My good friend, upon getting his own copy of Rivet Wars and rushing through his first few dozen fights, said this to me: "I'm not sure if this game is wildly broken or perfectly balanced." I couldn't help but laugh, mainly because its very true. Its also a part of its charm. I wouldn't say that I am yet an expert on the game, as I have only played full games a dozen or two times; however, the game has a knack for being able to swing wildly and quickly, as a mixture of solid dice rolling and the action cards you draw to augment your movement abilities or sometimes attacks. At the same time, the developers are gearing up for tournament style play at times, something I will be very interested in following.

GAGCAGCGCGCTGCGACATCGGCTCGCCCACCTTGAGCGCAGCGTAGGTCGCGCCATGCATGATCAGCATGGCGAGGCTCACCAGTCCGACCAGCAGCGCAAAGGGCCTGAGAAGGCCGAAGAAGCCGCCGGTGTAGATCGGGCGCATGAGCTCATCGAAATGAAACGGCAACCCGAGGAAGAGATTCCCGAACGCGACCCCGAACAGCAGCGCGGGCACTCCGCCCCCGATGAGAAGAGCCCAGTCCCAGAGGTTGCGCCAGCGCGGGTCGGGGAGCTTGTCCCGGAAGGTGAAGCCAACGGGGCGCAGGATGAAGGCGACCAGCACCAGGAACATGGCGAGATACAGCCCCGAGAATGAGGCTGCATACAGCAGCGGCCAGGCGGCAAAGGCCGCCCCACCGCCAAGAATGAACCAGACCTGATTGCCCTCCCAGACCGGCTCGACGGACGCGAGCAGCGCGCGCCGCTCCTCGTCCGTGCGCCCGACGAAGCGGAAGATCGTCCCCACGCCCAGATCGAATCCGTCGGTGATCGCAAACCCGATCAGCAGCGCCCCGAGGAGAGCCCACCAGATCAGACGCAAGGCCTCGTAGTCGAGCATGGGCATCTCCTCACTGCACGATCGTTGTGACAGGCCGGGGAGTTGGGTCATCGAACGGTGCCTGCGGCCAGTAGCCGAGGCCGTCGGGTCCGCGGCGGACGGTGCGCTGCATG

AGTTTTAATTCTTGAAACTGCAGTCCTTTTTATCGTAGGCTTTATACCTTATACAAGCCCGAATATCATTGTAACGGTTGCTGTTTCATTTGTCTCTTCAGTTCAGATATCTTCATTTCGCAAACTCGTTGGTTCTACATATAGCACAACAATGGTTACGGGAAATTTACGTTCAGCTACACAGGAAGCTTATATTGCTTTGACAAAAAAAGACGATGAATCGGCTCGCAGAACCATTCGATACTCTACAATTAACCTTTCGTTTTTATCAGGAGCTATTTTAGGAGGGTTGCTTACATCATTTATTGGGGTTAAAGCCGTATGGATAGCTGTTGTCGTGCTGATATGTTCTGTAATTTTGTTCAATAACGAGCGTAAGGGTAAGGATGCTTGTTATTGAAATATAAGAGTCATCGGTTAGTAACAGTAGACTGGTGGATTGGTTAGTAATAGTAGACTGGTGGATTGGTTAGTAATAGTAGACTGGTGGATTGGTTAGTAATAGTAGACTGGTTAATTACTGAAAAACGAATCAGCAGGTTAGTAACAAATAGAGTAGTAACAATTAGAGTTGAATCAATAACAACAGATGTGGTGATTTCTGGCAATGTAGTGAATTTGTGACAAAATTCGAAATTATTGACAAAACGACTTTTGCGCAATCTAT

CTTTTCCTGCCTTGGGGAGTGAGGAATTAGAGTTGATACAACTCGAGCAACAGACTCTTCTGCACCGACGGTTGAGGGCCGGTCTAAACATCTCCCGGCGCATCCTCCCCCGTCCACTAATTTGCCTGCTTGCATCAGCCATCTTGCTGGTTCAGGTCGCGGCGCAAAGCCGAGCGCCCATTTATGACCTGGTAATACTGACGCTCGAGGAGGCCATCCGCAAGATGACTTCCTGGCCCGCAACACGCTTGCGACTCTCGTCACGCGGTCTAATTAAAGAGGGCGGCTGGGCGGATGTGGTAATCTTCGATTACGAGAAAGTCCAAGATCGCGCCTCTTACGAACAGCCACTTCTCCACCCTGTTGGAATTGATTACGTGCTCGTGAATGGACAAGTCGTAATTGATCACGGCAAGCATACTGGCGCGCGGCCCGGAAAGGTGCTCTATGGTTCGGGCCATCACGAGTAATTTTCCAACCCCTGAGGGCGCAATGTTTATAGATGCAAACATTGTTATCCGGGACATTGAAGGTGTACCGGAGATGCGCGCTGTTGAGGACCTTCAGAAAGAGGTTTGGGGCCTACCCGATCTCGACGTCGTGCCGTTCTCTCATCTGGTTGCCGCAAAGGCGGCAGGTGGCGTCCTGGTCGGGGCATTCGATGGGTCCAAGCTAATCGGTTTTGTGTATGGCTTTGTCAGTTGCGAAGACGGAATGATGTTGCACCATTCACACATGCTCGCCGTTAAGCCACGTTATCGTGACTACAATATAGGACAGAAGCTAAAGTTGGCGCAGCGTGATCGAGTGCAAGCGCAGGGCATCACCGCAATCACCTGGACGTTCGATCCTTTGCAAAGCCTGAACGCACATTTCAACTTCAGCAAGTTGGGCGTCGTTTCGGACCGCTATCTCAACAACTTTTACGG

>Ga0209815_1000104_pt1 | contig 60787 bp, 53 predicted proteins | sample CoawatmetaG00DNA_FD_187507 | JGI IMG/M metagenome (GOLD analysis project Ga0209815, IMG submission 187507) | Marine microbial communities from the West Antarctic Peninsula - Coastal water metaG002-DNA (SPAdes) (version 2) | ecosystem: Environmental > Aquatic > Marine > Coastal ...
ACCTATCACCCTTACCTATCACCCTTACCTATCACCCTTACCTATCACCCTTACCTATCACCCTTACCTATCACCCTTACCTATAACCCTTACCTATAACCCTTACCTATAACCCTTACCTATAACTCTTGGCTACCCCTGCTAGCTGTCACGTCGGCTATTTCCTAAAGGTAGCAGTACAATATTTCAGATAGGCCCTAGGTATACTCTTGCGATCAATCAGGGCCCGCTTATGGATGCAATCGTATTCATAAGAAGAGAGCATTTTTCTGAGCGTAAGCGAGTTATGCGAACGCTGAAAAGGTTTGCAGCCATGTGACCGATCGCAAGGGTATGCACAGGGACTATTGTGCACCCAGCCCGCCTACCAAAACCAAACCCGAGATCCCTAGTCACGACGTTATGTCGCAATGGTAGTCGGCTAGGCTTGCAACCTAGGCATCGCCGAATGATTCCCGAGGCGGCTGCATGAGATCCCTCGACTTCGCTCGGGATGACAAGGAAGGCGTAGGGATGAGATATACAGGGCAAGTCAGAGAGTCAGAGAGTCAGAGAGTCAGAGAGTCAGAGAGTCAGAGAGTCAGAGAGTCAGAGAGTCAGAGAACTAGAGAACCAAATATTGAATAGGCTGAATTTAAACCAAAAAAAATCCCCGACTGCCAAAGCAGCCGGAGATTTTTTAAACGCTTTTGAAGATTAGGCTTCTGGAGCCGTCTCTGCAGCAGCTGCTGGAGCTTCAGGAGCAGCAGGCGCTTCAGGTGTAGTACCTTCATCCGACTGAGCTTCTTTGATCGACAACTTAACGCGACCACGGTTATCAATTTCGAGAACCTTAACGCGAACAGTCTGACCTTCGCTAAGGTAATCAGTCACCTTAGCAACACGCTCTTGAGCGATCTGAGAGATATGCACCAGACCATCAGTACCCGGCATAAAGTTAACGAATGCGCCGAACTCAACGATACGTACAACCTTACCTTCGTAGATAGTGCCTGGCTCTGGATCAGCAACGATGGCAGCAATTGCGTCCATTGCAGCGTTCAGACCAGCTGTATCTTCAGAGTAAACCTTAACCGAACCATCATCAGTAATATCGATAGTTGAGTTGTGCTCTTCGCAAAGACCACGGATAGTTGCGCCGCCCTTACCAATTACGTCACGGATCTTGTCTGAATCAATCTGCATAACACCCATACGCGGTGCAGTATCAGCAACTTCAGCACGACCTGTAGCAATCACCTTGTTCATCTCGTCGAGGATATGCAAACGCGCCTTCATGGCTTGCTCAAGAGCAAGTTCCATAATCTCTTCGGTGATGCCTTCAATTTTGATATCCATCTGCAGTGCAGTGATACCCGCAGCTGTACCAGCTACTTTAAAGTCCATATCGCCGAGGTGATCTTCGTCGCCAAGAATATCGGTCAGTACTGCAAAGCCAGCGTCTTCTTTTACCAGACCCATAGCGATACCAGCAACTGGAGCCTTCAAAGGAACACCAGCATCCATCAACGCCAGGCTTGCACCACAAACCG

To summarize? Great game, and its going to get better: one of their upcoming expansions, The Battle for Brighton, is going to cause aerial combat to soar into the battlefields. The rules are already set into the core system, but this expansion will take advantage of it in full, with biplanes and even zeppelins suddenly creating a new element to the war. Even better, some of the artwork for a new faction, the Russians Ruskas, have started to emerge. Bear riding cavalry? Please, I'll take some of that too.
So many options... so much to look forward to.
Expect a few more articles on this game as the writers here at Sprites and Dice play it during our meetings. I am really, really excited to see where this Kickstarter gone right goes next. The price tag to buy into this game might be steep, but the quality of the game itself - and the laughter you will share with your friends - is well worth it.